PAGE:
The ring dances (Kustino oro and Borino oro) are largely heard as source music and in all the wedding and celebration scenes we mainly see the Gypsy band that plays them. One of the rare moments where a cocek is heard in the background is in a gambling scene in Ahmed’s caravan.
All of the source music mainly rests on the traditional repertoire that is acknowledged in the closing credits.
Various arrangements of “Italian Song” are representative of both source and background music. In the background version we hear small ensemble arrangements, while Perhan plays the source music version.
Although Time of the Gypsies, a simple and homogenic soundtrack, is almost entirely based on the St George’s Day theme-song Ederlezi, its analogical connection with the portrayed dramatic conflict creates a valuable framework for further analyses of Bregovic’s film opus. The “internal-external perspective” as portrayed through “the Roma and the Gadje principles” is the basis for the future analogical scores and the exploration of the “Oriental” and “Occidental” conceptual bases in internal productions where there is no real outside group.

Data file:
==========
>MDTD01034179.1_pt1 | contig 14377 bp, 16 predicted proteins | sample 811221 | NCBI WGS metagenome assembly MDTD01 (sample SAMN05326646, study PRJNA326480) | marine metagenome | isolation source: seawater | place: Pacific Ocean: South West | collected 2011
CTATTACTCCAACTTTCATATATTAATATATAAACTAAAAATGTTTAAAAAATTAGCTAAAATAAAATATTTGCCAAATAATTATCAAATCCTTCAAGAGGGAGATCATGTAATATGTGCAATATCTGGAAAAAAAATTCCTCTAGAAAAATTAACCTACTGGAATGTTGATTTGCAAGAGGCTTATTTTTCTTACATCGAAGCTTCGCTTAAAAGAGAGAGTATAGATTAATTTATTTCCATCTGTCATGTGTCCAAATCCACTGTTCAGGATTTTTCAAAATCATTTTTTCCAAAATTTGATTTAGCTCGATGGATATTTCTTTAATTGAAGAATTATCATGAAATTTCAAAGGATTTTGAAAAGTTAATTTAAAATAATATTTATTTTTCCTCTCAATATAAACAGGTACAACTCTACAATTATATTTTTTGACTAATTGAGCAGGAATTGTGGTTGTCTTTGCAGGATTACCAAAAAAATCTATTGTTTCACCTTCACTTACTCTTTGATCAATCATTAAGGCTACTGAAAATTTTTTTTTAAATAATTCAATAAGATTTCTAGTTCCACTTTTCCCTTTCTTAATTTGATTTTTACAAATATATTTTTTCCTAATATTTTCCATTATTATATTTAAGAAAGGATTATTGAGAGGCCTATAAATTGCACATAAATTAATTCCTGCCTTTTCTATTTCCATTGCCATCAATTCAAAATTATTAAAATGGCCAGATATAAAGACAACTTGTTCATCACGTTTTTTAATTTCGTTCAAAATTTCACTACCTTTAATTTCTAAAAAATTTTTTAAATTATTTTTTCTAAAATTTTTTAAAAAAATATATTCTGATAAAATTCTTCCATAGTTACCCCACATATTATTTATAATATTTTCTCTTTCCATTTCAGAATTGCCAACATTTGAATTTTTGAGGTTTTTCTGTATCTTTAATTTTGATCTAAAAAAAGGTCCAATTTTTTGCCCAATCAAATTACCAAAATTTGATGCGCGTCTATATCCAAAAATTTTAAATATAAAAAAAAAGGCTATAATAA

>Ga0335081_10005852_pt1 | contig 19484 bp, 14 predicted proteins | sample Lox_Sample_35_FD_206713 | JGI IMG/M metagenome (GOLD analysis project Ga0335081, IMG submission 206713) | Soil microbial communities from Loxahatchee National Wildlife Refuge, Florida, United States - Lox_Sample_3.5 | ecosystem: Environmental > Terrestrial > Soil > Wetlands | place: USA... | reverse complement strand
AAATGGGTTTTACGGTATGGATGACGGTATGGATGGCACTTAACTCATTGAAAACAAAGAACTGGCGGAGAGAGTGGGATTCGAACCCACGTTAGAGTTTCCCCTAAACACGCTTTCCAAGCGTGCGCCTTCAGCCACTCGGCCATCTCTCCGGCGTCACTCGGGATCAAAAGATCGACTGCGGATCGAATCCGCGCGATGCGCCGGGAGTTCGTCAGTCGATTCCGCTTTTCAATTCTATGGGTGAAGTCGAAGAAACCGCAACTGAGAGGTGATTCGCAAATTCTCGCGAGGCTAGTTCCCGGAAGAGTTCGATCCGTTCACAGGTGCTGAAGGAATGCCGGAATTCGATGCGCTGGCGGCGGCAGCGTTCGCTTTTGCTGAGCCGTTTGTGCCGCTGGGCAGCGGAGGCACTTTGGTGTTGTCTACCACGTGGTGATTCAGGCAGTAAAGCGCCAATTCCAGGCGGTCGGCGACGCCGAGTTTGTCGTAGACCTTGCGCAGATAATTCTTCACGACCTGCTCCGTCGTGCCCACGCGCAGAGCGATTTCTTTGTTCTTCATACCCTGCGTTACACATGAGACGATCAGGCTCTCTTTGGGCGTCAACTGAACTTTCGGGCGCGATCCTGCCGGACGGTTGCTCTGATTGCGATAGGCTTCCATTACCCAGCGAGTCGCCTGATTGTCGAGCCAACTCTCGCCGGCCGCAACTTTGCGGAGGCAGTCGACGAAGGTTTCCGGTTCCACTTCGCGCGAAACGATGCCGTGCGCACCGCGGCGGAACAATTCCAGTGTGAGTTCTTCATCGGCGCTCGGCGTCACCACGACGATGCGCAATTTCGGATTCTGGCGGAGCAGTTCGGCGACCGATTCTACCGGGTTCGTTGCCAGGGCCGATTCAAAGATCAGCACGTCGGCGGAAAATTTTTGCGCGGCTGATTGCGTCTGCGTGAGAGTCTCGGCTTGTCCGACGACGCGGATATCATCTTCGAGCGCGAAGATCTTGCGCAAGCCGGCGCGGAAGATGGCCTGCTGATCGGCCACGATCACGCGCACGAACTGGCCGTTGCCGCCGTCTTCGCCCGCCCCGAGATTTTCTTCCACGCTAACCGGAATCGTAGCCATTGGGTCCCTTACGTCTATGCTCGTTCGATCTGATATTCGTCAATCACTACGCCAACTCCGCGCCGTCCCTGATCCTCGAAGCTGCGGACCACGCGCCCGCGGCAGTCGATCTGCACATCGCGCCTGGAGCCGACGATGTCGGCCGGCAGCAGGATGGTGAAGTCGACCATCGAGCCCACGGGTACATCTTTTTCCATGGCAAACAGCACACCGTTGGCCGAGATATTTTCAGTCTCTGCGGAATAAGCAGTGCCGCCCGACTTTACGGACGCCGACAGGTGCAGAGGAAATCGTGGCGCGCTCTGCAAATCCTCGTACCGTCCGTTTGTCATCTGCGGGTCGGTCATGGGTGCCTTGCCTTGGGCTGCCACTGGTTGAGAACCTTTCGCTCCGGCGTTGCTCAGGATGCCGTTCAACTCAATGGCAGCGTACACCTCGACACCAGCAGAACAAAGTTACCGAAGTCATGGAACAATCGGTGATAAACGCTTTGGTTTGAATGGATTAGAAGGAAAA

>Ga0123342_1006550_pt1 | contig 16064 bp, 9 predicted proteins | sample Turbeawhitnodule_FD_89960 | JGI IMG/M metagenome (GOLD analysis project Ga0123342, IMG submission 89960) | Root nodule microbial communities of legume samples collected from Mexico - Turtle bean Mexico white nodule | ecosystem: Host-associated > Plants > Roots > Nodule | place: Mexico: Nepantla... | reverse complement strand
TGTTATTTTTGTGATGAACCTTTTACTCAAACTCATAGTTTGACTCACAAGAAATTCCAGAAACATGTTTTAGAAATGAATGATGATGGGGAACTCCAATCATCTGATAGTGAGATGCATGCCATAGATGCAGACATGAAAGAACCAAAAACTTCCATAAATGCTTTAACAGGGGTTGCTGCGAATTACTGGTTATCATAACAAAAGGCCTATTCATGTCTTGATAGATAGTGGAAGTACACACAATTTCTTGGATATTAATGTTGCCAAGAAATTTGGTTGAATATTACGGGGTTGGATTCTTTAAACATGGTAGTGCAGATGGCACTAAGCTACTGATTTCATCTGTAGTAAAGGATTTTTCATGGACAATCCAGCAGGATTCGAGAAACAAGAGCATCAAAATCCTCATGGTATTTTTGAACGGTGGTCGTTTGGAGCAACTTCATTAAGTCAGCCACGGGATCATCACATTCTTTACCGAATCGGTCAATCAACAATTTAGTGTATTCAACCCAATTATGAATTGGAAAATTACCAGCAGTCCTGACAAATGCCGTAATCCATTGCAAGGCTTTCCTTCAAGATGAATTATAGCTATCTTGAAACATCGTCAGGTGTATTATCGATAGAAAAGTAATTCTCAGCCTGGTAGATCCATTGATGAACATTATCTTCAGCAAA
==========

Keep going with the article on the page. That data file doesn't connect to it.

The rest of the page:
Although under the Socialist regime, Yugoslavia was not in the Eastern Block, it belonged to the movement known as the “Countries of Non-Aligned”. The Non-Aligned Movement (NAM) started as a group of countries refused to side with either USSR or USA during the Cold War. For more information access: www.hindustantimes.com/2003/Apr/07/674_225042,003100040001.htm
Synopsis: The director offers a poetic look into the multi-cultural Northern Serbia and the life of its Gypsy minority. The plot follows the lives, struggles and love affairs of several characters involved in intricate tragi-comic relationships full of love, hatred, affection, betrayal and forgiveness. For further information access: http://www.ce-review.org/00/14/kinoeye41_partridge.html
Synopsis: A young social worker follows the life of a Gypsy child. This case becomes a window into an entire underground sub-culture of child trade that still exists between Yugoslavia and Italy. For further information access: http://www.gerila.com/video/katalog/3v.htm